After executing the command, a Node.js app, Grafana, and Prometheus will be running in the background. The charts of the gathered metrics can be accessed and viewed via the Grafana UI at http://localhost:3000/d/1DYaynomMk/example-service-dashboard.
To generate traffic for the Node.js app, we will use the ApacheBench command line tool, which allows sending requests from the command line.
On MacOS, it comes pre-installed by default. On Debian-based Linux distributions, ApacheBench can be installed with the following command:
$ apt-get install apache2-utils 
For Windows, you can download the binaries from Apache Lounge as a ZIP archive. ApacheBench will be named ab.exe in that archive.
This CLI command will run ApacheBench so that it sends 10,000 requests to the /order endpoint of the Node.js app:
$ ab -m POST -n 10000 -c 100 http://localhost:8080/order 
Depending on your hardware, running this command may take some time.
After running the ab command, you can access the Grafana dashboard via http://localhost:3000/d/1DYaynomMk/example-service-dashboard.

Summary

Prometheus is a powerful open-source tool for self-hosted monitoring. It’s a good option for cases in which you don’t want to build from scratch but also don’t want to invest in a SaaS solution.
With a community-supported client library for Node.js and numerous client libraries for other languages, the monitoring of all your systems can be bundled into one place.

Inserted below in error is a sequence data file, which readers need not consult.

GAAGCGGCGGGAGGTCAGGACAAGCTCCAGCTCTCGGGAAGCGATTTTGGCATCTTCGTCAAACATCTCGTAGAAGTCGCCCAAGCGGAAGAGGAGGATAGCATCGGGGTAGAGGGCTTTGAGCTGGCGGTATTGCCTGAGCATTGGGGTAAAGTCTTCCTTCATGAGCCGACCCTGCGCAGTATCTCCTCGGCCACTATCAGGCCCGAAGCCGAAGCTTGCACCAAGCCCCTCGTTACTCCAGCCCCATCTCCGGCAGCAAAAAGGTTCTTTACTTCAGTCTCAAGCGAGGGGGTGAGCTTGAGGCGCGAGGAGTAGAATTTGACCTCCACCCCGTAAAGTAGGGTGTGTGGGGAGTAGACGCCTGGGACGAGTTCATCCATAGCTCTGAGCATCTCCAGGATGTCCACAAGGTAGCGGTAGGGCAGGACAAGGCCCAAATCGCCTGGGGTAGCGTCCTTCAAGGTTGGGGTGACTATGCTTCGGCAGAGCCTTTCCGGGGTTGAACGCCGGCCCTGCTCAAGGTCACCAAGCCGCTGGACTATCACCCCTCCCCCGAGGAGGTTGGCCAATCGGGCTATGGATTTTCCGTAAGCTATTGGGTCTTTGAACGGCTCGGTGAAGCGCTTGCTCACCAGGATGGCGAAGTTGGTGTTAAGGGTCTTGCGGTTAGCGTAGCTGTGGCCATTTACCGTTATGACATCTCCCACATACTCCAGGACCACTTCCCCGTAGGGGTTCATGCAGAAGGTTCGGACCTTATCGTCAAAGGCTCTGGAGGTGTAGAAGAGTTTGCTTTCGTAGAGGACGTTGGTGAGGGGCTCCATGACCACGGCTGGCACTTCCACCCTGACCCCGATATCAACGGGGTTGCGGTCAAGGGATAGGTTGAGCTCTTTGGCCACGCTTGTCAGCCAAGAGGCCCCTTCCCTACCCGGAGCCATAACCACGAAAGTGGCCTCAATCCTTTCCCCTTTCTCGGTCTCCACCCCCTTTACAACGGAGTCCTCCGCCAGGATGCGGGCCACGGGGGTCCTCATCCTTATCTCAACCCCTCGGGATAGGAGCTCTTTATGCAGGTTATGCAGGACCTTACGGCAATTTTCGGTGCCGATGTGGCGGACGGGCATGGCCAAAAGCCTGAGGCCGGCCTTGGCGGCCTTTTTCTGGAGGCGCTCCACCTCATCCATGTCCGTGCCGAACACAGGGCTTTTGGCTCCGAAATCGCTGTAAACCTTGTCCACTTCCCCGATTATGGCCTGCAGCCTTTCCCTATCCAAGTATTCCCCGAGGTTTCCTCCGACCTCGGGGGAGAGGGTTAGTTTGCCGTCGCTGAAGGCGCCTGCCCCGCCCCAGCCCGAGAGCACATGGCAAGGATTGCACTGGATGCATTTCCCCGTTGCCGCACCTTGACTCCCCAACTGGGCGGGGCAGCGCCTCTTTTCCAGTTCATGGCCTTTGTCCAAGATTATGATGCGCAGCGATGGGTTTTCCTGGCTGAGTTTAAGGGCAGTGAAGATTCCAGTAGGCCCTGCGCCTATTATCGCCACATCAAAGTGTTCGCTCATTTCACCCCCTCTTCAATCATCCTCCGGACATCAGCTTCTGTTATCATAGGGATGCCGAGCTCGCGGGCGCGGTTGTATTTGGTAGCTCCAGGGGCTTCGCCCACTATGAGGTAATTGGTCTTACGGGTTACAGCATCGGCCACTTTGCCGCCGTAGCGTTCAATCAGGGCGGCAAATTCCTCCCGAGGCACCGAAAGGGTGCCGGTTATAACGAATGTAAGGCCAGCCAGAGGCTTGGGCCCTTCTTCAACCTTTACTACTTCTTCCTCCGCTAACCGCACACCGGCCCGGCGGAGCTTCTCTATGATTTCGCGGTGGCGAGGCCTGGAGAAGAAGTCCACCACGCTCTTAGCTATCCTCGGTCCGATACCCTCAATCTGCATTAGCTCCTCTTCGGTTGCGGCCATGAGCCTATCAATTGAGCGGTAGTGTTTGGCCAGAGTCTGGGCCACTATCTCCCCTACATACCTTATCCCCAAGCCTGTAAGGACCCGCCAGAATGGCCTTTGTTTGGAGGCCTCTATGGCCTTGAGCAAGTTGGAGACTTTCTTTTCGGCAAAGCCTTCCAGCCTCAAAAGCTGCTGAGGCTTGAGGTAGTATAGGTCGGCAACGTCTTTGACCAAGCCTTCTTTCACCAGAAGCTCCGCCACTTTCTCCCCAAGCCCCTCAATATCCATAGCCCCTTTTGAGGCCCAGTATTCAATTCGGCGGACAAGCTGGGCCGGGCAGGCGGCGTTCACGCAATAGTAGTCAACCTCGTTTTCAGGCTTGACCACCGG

Its integration is straightforward, involving just a few lines of code. It can be done directly for long-running services or with help of a push server for short-lived jobs and FaaS-based implementations.
Grafana is also an open-source tool that integrates well with Prometheus. Among the many benefits it offers are flexible configuration, dashboards that allow you to visualize any relevant metric, and alerts to notify of any anomalous behavior.
These two tools combined offer a straightforward way to get insights into your systems. Prometheus offers huge flexibility in terms of metrics gathered and Grafana offers many different graphs to display these metrics. Prometheus and Grafana also integrate so well with each other that it’s surprising they’re not part of one product.
You should now have a good understanding of Prometheus and Grafana and how to make use of them to monitor your Node.js projects in order to gain more insights and confidence in your software deployments.
submitted by matthevva to node [link] [comments]

Windows file system driver filter driver

I am looking for any info on a feature/regkey/public Microsoft API that will allow me to provide a list of bad filenames that should never be written to storage.
I need a hard-block for specific files that I consider security threat due to their ability to contain arbitrary code (even if executed by trusted system processes), even if the file creation is from an authorized account.